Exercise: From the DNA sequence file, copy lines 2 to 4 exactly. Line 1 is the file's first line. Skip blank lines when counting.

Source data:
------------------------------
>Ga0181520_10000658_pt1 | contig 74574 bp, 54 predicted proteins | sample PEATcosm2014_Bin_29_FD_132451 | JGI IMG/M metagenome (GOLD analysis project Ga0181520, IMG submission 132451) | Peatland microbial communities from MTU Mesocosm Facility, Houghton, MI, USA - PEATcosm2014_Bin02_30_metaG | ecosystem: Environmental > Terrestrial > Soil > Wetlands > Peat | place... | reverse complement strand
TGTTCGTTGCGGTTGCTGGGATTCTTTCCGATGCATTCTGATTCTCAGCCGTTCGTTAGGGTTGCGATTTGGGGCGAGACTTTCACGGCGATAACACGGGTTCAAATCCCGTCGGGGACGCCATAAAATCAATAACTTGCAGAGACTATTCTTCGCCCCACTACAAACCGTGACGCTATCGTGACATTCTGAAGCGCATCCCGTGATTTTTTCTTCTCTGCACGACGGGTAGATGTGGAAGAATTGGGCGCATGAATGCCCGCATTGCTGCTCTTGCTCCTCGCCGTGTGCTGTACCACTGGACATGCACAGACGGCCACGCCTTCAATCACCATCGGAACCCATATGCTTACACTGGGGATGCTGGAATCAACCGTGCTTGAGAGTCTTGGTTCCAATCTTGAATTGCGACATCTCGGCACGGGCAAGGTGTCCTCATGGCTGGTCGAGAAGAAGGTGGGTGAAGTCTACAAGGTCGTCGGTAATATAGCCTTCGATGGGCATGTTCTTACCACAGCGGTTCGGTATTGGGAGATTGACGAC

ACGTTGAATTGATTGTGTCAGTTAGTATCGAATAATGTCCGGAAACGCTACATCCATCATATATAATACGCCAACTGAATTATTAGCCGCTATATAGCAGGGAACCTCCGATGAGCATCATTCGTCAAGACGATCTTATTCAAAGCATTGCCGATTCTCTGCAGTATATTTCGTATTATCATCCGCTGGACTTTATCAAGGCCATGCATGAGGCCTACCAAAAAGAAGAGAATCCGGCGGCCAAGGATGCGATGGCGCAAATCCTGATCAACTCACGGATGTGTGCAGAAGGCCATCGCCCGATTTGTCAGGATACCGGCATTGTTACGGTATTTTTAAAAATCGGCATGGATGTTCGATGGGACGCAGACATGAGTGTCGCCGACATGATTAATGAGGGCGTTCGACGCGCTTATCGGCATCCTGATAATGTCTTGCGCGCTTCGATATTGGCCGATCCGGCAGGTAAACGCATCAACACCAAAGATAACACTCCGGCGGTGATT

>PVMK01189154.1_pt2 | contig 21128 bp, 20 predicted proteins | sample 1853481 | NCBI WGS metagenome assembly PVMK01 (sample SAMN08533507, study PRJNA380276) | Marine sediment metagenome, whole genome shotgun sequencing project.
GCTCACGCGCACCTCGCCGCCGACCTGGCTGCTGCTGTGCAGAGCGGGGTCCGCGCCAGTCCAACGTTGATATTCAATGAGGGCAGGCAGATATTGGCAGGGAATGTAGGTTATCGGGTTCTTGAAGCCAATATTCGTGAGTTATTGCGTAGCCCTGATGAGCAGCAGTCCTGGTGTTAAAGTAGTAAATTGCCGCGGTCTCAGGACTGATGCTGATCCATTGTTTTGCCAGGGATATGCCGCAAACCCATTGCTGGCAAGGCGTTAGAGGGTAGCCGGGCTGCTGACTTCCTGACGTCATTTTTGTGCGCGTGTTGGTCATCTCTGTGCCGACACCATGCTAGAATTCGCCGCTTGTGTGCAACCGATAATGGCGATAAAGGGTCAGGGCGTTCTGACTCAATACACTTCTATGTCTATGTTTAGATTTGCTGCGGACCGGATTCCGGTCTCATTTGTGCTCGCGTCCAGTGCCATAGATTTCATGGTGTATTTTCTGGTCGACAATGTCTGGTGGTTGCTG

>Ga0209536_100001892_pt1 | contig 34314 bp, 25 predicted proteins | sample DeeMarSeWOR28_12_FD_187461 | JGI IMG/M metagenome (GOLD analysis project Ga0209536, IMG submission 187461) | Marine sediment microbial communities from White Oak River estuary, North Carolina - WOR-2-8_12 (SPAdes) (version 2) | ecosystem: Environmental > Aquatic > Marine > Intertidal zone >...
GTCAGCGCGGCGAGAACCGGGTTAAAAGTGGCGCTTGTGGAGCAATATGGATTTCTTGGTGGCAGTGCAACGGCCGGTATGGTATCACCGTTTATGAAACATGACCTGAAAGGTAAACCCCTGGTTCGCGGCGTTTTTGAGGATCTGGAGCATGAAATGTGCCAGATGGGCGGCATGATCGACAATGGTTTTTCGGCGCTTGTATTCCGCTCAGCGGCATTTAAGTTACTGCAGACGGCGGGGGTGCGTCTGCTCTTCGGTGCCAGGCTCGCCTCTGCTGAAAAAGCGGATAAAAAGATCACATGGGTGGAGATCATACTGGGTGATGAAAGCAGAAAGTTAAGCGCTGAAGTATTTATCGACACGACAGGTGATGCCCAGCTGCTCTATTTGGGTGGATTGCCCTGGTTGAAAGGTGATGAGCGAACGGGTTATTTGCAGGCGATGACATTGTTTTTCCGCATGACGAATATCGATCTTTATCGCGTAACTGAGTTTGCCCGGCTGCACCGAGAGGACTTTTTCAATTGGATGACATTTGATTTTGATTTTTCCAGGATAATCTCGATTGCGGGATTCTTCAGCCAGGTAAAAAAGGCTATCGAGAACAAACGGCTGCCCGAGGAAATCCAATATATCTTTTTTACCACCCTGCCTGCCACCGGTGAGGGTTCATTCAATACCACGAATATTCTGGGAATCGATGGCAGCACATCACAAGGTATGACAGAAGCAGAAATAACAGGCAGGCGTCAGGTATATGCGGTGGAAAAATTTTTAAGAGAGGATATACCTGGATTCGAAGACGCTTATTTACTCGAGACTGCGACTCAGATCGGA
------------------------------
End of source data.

TGTTCGTTGCGGTTGCTGGGATTCTTTCCGATGCATTCTGATTCTCAGCCGTTCGTTAGGGTTGCGATTTGGGGCGAGACTTTCACGGCGATAACACGGGTTCAAATCCCGTCGGGGACGCCATAAAATCAATAACTTGCAGAGACTATTCTTCGCCCCACTACAAACCGTGACGCTATCGTGACATTCTGAAGCGCATCCCGTGATTTTTTCTTCTCTGCACGACGGGTAGATGTGGAAGAATTGGGCGCATGAATGCCCGCATTGCTGCTCTTGCTCCTCGCCGTGTGCTGTACCACTGGACATGCACAGACGGCCACGCCTTCAATCACCATCGGAACCCATATGCTTACACTGGGGATGCTGGAATCAACCGTGCTTGAGAGTCTTGGTTCCAATCTTGAATTGCGACATCTCGGCACGGGCAAGGTGTCCTCATGGCTGGTCGAGAAGAAGGTGGGTGAAGTCTACAAGGTCGTCGGTAATATAGCCTTCGATGGGCATGTTCTTACCACAGCGGTTCGGTATTGGGAGATTGACGAC

ACGTTGAATTGATTGTGTCAGTTAGTATCGAATAATGTCCGGAAACGCTACATCCATCATATATAATACGCCAACTGAATTATTAGCCGCTATATAGCAGGGAACCTCCGATGAGCATCATTCGTCAAGACGATCTTATTCAAAGCATTGCCGATTCTCTGCAGTATATTTCGTATTATCATCCGCTGGACTTTATCAAGGCCATGCATGAGGCCTACCAAAAAGAAGAGAATCCGGCGGCCAAGGATGCGATGGCGCAAATCCTGATCAACTCACGGATGTGTGCAGAAGGCCATCGCCCGATTTGTCAGGATACCGGCATTGTTACGGTATTTTTAAAAATCGGCATGGATGTTCGATGGGACGCAGACATGAGTGTCGCCGACATGATTAATGAGGGCGTTCGACGCGCTTATCGGCATCCTGATAATGTCTTGCGCGCTTCGATATTGGCCGATCCGGCAGGTAAACGCATCAACACCAAAGATAACACTCCGGCGGTGATT

>PVMK01189154.1_pt2 | contig 21128 bp, 20 predicted proteins | sample 1853481 | NCBI WGS metagenome assembly PVMK01 (sample SAMN08533507, study PRJNA380276) | Marine sediment metagenome, whole genome shotgun sequencing project.